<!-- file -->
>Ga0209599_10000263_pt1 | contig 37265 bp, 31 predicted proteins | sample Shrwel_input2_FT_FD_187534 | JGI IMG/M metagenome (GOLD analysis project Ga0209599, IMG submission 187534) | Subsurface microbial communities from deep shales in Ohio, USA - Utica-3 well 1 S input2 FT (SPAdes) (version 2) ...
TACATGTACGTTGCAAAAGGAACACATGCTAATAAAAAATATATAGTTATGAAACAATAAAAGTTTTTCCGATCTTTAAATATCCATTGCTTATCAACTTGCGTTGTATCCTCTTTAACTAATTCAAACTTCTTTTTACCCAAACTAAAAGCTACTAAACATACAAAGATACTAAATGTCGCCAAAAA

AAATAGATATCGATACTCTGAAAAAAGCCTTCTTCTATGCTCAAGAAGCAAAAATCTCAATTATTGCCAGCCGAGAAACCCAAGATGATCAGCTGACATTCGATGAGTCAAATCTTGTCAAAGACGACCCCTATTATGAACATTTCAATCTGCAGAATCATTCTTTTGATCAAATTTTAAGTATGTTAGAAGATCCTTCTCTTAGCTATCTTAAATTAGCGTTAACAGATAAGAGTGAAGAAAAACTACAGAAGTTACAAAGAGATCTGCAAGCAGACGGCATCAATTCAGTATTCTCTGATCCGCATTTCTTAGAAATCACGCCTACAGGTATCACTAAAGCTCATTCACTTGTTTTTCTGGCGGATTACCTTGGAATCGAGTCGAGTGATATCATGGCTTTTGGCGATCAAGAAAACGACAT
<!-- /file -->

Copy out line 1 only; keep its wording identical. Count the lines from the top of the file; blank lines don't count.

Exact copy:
>Ga0209599_10000263_pt1 | contig 37265 bp, 31 predicted proteins | sample Shrwel_input2_FT_FD_187534 | JGI IMG/M metagenome (GOLD analysis project Ga0209599, IMG submission 187534) | Subsurface microbial communities from deep shales in Ohio, USA - Utica-3 well 1 S input2 FT (SPAdes) (version 2) ...